Thick as Thieves
I have been coming across the name “Peter Spiegelman” quite a bit recently in blogs, reviews and articles. Spiegelman has been writing for eight years or so, publishing on average a book every two years. His first three concerned a private investigator named John Marsh, but his latest is a departure from that series. This is a fully-realized noir caper full to the brim with tightly coiled tension and suspense, played out against the backdrop of a canvas that stretches from South America across the Grand Caymans to Miami and West Palm Beach.
"The majority of [the book] relies on suspense rather than violence to keep things moving in an extremely subtle way."
THICK AS THIEVES revolves around a tightly wound but loosely wrapped quintet of thieves who are planning one last grand heist before retirement. They are led by the enigmatic Carr, who, like the team itself, is slowly and quietly coming apart at the seams. Trust is the issue --- an issue occasioned by a prior heist went horribly wrong, which left Carr as the somewhat doubtful heir-apparent. It does not help matters that Carr is dipping his pen in the office ink, if you will. His involvement with Valerie, the femme fatale of the group, is perhaps the weakest link in the group’s chain, and serves as the prickly focal point of the simmering controversy between Carr and Latin Mike. He is slowly but surely challenging Carr’s authority, position and ability to lead within and without the group, while making overt moves on Valerie as well.
The crew itself receives assignments from an enigmatic and extremely dangerous giant of a man named Boyce, who can effectively communicate a threat with a glance or a quiet chuckle. The final job for the crew is a series of heists that involve acquiring one item or set of items that, in turn, enable the gang to obtain one after another. This leads to a goal that is extremely vague at first, but that becomes more clearly defined as the story proceeds.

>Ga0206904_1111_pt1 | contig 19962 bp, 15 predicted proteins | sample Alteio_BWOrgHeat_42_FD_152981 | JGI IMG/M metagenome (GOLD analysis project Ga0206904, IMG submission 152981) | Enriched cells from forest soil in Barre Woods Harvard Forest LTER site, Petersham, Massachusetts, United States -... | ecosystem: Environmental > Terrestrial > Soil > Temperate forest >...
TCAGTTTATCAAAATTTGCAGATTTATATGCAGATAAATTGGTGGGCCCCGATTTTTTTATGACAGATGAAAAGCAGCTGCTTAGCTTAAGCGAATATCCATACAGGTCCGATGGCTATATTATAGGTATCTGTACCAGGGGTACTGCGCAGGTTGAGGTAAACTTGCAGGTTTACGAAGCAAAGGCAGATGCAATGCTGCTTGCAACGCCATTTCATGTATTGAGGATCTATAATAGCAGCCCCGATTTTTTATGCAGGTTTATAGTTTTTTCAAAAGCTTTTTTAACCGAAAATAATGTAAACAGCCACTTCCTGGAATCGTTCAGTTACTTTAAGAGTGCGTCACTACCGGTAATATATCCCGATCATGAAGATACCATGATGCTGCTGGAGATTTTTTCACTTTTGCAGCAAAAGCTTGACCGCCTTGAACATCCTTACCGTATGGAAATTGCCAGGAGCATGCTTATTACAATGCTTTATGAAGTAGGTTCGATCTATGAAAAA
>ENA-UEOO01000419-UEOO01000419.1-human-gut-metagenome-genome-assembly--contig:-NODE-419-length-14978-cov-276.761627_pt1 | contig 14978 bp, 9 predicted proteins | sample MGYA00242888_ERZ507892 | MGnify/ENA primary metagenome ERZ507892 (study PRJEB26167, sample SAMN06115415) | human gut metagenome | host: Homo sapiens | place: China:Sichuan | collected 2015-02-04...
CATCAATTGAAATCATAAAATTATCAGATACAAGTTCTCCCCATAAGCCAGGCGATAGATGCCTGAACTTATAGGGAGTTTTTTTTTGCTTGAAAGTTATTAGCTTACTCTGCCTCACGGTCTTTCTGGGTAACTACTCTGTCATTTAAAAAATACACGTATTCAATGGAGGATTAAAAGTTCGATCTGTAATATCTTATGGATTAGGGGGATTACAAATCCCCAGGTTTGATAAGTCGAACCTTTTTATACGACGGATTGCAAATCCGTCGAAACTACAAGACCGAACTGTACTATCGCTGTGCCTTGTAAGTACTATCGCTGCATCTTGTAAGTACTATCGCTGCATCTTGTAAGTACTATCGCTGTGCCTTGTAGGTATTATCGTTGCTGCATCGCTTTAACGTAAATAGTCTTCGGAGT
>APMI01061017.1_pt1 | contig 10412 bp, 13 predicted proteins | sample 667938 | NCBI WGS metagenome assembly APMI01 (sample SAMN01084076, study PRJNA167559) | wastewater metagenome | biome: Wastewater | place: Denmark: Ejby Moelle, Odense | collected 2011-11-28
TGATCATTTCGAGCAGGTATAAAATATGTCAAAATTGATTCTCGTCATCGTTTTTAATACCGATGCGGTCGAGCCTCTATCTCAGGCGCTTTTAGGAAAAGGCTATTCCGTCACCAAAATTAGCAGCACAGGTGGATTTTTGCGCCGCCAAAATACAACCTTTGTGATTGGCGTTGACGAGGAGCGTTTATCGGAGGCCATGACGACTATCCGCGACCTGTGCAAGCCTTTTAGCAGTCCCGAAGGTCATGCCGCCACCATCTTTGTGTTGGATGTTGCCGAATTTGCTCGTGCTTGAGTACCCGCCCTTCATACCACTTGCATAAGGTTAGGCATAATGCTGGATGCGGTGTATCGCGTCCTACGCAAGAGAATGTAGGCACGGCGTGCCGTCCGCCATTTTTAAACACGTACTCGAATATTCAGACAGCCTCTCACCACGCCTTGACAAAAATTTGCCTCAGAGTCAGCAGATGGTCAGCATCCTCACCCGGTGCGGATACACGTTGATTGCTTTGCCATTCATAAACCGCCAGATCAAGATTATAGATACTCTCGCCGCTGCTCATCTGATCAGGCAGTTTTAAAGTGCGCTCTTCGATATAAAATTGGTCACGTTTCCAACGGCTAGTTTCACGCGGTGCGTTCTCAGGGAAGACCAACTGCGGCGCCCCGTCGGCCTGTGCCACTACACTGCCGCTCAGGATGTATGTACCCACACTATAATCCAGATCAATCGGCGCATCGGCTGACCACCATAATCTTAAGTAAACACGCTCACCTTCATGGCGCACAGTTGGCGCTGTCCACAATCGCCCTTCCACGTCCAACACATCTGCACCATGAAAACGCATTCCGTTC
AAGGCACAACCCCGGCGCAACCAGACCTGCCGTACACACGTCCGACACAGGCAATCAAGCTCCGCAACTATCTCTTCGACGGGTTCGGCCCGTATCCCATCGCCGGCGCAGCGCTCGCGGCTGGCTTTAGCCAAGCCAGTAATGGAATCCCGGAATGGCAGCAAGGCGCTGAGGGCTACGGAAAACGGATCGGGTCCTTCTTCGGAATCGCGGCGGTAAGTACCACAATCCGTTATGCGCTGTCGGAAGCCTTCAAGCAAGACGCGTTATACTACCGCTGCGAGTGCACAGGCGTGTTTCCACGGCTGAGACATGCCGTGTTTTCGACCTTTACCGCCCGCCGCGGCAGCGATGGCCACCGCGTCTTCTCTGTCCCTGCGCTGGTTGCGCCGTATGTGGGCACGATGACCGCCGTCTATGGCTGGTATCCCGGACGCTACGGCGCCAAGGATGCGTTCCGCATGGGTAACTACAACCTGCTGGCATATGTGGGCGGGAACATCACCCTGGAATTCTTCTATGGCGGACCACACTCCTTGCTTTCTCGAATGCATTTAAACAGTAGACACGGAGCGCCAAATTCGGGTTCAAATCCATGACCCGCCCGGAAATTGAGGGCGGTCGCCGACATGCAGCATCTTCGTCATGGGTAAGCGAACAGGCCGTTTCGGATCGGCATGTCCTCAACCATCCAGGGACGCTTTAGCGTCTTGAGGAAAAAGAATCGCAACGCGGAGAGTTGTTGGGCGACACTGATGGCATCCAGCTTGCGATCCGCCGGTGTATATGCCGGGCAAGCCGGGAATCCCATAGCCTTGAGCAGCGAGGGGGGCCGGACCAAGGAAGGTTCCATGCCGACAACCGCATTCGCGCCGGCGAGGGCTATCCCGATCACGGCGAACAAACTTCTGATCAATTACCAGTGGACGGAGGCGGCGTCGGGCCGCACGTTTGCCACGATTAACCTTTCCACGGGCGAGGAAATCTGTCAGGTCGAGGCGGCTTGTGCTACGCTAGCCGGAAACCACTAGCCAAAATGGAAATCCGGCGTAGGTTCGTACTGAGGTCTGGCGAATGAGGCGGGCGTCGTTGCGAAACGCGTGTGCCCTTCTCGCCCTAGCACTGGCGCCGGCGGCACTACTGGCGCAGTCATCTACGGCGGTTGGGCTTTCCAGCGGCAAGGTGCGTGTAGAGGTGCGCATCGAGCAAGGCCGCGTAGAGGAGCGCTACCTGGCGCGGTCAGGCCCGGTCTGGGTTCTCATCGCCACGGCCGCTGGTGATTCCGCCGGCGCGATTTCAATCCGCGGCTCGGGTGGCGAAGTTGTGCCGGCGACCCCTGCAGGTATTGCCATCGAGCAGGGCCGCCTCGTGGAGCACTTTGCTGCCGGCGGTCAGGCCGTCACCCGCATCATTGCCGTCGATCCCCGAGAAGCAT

Meanwhile, however, one can sense the wheels coming off the wagon as Carr comes to think that his team, including (and, perhaps, especially) Valerie, cannot be trusted. It soon becomes clear that no one is precisely who they appear to be, or, in Carr’s case, who they even think they are. The novel ultimately builds to a dramatic and tumultuous conclusion, one that is hair-raising and full of surprises, as scores are settled and debts are paid.
THICK AS THIEVES is as smart a book as you are likely to read this year. The majority of it relies on suspense rather than violence to keep things moving in an extremely subtle way. Squeaks, not shouts, create the tension here; the crew, more often than not, is where they are not supposed to be (a house, an office) so that any untoward noise can lead to discovery. And discovery can have profound, even life-threatening consequences. This is particularly true during the first and last thirds of the book.
Those who are perhaps unhappy with what is perceived as an excessive amount of violence found in many thrillers will be more than pleased with what they find here, given Spiegelman’s reliance on the threat of violence or its aftermath, rather than graphic descriptions of the act itself, to propel readers through his narrative. And propel it does. THICK AS THIEVES contains nary a boring passage and a surfeit of surprises of all manner and sorts. Fans of strong writing, razor-sharp plotting and unforgettable characters will find much to love as well.
Reviewed by Joe Hartlaub on August 25, 2011